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Climate Myths by John J. Berger

I recently read Climate Myths by John J. Berger.  I was hoping to learn more about the science of climate change and what, if any, controversies still exist in the scientific community.  Perhaps my expectations were faulty, but I was sorely disappointed by the book.  The first (and very significant) portion of the book is dedicated to the various organizations that have gone out of their way to dispute climate change and how serious it is.  He mentions organizations that don’t exist anymore, which may be interested to a researcher but seem to have no relevance for me.  What was helpful was his discussion of certain more prominent climate deniers and why their credentials make them less credible than climate scientists who all agree on global warming and its impacts.  However, I didn’t like how far he goes in disparaging some of the organizations, even comparing them to Joseph McCarthy and the anti-communism in the 1950s.

I was disheartened to learn about how the media has helped these organizations and climate deniers by giving them as much air time as the thousands of scientists who agree on the gravity of global warming.  One of Berger’s examples was The Wall Street Journal, and here is an article I found: No Need to Panic About Global Warming.  If you look at the sixteen scientists who signed the articles very few, if any, are on the cutting edge of climate science.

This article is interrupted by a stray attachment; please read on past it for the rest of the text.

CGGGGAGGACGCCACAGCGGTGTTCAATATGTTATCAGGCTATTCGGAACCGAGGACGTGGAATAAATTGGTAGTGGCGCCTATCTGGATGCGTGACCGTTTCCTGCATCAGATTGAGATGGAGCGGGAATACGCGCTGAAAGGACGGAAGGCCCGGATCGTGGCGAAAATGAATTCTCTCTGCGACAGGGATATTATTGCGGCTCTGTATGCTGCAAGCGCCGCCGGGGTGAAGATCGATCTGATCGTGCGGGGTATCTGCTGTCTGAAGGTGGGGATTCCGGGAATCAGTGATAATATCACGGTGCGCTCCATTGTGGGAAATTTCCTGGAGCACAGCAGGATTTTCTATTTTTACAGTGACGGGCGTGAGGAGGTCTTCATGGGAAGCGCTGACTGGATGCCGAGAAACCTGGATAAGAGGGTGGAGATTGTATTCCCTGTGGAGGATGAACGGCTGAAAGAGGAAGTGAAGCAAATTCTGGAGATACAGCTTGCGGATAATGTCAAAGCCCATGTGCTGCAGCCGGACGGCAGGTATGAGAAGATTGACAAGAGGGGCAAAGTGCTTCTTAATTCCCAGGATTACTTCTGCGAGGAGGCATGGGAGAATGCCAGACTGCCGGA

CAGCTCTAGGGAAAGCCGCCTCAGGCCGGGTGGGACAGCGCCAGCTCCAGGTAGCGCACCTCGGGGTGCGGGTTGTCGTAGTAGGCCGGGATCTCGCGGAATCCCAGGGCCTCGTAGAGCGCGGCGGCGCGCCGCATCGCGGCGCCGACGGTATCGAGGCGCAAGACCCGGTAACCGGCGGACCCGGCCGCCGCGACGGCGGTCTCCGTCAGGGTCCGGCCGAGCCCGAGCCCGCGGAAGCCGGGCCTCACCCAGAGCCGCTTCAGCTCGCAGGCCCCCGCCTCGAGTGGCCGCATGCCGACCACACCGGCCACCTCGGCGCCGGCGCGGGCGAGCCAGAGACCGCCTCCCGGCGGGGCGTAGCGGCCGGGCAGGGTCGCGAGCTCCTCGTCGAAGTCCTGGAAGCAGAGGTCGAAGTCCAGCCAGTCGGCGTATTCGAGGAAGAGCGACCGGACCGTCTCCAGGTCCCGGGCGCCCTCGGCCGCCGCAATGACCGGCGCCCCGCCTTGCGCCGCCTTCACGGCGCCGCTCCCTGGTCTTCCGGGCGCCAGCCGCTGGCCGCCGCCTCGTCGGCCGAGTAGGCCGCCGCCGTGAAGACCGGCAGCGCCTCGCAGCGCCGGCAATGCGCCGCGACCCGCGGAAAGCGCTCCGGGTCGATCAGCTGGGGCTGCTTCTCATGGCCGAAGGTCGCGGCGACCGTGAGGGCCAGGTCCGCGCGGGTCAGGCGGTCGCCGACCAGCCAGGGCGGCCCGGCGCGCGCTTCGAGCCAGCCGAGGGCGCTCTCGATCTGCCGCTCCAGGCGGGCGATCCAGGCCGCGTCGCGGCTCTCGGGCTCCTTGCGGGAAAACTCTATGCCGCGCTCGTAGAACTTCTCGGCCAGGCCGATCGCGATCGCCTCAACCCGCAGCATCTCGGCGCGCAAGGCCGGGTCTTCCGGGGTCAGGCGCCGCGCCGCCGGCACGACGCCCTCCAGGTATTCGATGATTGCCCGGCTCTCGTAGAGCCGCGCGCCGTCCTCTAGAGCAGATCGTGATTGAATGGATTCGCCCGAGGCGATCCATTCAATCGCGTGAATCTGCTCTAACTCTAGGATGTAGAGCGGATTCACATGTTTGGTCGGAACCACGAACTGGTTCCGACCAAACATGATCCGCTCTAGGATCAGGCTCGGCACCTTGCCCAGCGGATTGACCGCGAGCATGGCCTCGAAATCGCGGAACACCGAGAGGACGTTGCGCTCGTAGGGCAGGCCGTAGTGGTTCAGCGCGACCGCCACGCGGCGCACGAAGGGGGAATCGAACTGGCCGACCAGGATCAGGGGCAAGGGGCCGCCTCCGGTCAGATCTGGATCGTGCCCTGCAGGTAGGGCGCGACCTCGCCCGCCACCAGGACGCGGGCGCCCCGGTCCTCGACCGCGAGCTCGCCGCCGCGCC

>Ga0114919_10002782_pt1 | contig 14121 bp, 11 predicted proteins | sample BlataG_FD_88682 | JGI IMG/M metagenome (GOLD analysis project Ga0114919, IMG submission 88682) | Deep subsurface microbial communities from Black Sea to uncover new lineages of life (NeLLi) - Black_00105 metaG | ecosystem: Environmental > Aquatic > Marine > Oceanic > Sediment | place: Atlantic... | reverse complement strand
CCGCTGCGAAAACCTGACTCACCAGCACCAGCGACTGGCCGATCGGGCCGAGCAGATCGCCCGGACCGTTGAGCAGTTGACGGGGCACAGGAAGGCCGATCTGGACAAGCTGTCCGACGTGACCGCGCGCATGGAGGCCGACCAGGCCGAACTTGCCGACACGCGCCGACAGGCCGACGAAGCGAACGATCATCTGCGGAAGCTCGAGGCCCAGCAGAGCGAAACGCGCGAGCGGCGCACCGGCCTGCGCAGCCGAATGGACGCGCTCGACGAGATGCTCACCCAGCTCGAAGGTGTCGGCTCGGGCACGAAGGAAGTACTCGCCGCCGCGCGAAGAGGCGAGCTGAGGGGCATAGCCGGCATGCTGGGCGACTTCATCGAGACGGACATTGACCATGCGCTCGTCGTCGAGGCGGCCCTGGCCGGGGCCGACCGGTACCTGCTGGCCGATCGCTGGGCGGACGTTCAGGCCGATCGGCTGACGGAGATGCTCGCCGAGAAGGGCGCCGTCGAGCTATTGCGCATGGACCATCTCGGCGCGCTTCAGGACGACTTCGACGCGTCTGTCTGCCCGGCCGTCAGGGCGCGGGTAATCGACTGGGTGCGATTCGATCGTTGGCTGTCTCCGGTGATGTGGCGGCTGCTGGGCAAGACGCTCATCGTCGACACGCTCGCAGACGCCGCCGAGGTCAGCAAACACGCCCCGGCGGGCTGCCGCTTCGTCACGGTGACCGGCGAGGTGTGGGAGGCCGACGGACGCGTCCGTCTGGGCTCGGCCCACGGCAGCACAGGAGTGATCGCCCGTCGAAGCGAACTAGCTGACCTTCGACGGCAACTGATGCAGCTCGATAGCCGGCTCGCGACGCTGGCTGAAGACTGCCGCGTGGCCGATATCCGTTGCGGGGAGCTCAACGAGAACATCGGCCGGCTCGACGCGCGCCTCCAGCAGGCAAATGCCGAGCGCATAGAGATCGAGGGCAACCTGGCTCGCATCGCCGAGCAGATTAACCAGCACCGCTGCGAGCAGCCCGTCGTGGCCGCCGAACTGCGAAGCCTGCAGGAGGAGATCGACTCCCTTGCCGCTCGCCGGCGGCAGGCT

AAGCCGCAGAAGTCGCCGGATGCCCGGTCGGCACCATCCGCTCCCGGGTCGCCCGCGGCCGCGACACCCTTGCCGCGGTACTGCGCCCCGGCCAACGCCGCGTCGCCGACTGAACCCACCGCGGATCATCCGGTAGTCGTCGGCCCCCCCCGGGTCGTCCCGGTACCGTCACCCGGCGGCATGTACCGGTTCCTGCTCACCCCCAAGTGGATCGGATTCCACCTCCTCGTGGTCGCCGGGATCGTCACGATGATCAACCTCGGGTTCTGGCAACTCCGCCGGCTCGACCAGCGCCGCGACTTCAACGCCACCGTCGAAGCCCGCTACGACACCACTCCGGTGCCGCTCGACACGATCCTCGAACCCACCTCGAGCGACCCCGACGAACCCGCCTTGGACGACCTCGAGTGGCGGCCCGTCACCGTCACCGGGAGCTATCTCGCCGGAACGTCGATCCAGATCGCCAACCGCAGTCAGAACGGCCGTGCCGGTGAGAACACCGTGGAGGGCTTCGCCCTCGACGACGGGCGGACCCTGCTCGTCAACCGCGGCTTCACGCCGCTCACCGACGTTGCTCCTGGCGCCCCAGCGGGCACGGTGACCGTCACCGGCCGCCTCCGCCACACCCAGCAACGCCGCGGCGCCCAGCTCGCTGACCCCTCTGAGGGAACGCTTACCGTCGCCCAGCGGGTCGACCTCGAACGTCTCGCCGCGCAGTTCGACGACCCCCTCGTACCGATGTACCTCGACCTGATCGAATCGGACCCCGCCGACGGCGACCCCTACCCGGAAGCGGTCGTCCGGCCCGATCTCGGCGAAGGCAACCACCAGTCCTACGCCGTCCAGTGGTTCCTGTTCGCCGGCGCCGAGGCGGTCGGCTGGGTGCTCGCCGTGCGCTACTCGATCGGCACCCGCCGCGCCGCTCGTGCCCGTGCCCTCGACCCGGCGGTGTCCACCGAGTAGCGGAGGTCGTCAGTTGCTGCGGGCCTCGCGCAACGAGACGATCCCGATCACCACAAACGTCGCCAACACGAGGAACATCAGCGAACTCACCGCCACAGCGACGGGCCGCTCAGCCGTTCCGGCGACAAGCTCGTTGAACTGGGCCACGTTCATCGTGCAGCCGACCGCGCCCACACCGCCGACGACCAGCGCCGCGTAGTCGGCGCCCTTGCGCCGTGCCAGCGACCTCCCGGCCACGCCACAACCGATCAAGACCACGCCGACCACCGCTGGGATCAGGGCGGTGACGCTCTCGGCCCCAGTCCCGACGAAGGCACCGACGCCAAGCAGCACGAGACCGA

Another reason for my reading the book was to feel more prepared to refute in conversation those who might be on the fence about global warming.  The second (and much shorter) part of the book is helpful for that.  He goes through the various ‘myths’ and why they are flawed.  I was very glad to find out about the reports from the Intergovernmental Panel on Cimate Change (IPCC) that operates under the U.N.  American politics being what they are, this seems like a good place to point people.

I hope to find books that I feel more ready to recommend.  This one is helpful only if you’re specifically interested in the organizations (past and present) who have made enough of American doubt climate change so that politicians are unable to make any progress.